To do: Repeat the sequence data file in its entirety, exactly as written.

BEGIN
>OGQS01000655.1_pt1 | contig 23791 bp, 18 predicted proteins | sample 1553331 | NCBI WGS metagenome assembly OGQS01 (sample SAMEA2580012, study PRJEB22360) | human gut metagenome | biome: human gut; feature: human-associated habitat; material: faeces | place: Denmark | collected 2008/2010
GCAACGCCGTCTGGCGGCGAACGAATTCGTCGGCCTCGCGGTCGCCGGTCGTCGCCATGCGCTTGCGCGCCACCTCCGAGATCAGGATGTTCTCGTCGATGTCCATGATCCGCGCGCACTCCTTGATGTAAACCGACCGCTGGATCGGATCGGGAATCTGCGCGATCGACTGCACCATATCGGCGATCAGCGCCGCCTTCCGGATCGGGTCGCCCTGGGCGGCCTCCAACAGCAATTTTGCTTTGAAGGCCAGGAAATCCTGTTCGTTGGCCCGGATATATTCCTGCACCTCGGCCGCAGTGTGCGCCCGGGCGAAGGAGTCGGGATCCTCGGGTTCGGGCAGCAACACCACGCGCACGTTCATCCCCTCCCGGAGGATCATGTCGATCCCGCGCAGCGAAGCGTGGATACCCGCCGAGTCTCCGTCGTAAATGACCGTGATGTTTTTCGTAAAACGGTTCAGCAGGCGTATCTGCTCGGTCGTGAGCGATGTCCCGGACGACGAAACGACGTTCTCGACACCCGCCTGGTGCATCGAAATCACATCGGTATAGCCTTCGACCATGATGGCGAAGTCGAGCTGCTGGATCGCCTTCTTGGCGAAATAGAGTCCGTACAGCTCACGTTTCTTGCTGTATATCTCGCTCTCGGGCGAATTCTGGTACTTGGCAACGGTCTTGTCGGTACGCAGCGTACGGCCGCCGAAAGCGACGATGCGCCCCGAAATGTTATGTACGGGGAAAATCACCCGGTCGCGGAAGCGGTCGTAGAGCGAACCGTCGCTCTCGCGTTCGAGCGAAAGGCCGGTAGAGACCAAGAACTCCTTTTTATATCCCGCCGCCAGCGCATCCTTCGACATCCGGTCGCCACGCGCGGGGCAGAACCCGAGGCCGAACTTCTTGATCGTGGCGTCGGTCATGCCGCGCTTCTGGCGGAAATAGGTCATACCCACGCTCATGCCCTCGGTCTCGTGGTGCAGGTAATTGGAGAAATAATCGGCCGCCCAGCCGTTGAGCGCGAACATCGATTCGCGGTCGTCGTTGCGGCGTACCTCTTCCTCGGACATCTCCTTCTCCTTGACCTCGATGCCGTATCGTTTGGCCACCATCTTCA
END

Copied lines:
>OGQS01000655.1_pt1 | contig 23791 bp, 18 predicted proteins | sample 1553331 | NCBI WGS metagenome assembly OGQS01 (sample SAMEA2580012, study PRJEB22360) | human gut metagenome | biome: human gut; feature: human-associated habitat; material: faeces | place: Denmark | collected 2008/2010
GCAACGCCGTCTGGCGGCGAACGAATTCGTCGGCCTCGCGGTCGCCGGTCGTCGCCATGCGCTTGCGCGCCACCTCCGAGATCAGGATGTTCTCGTCGATGTCCATGATCCGCGCGCACTCCTTGATGTAAACCGACCGCTGGATCGGATCGGGAATCTGCGCGATCGACTGCACCATATCGGCGATCAGCGCCGCCTTCCGGATCGGGTCGCCCTGGGCGGCCTCCAACAGCAATTTTGCTTTGAAGGCCAGGAAATCCTGTTCGTTGGCCCGGATATATTCCTGCACCTCGGCCGCAGTGTGCGCCCGGGCGAAGGAGTCGGGATCCTCGGGTTCGGGCAGCAACACCACGCGCACGTTCATCCCCTCCCGGAGGATCATGTCGATCCCGCGCAGCGAAGCGTGGATACCCGCCGAGTCTCCGTCGTAAATGACCGTGATGTTTTTCGTAAAACGGTTCAGCAGGCGTATCTGCTCGGTCGTGAGCGATGTCCCGGACGACGAAACGACGTTCTCGACACCCGCCTGGTGCATCGAAATCACATCGGTATAGCCTTCGACCATGATGGCGAAGTCGAGCTGCTGGATCGCCTTCTTGGCGAAATAGAGTCCGTACAGCTCACGTTTCTTGCTGTATATCTCGCTCTCGGGCGAATTCTGGTACTTGGCAACGGTCTTGTCGGTACGCAGCGTACGGCCGCCGAAAGCGACGATGCGCCCCGAAATGTTATGTACGGGGAAAATCACCCGGTCGCGGAAGCGGTCGTAGAGCGAACCGTCGCTCTCGCGTTCGAGCGAAAGGCCGGTAGAGACCAAGAACTCCTTTTTATATCCCGCCGCCAGCGCATCCTTCGACATCCGGTCGCCACGCGCGGGGCAGAACCCGAGGCCGAACTTCTTGATCGTGGCGTCGGTCATGCCGCGCTTCTGGCGGAAATAGGTCATACCCACGCTCATGCCCTCGGTCTCGTGGTGCAGGTAATTGGAGAAATAATCGGCCGCCCAGCCGTTGAGCGCGAACATCGATTCGCGGTCGTCGTTGCGGCGTACCTCTTCCTCGGACATCTCCTTCTCCTTGACCTCGATGCCGTATCGTTTGGCCACCATCTTCA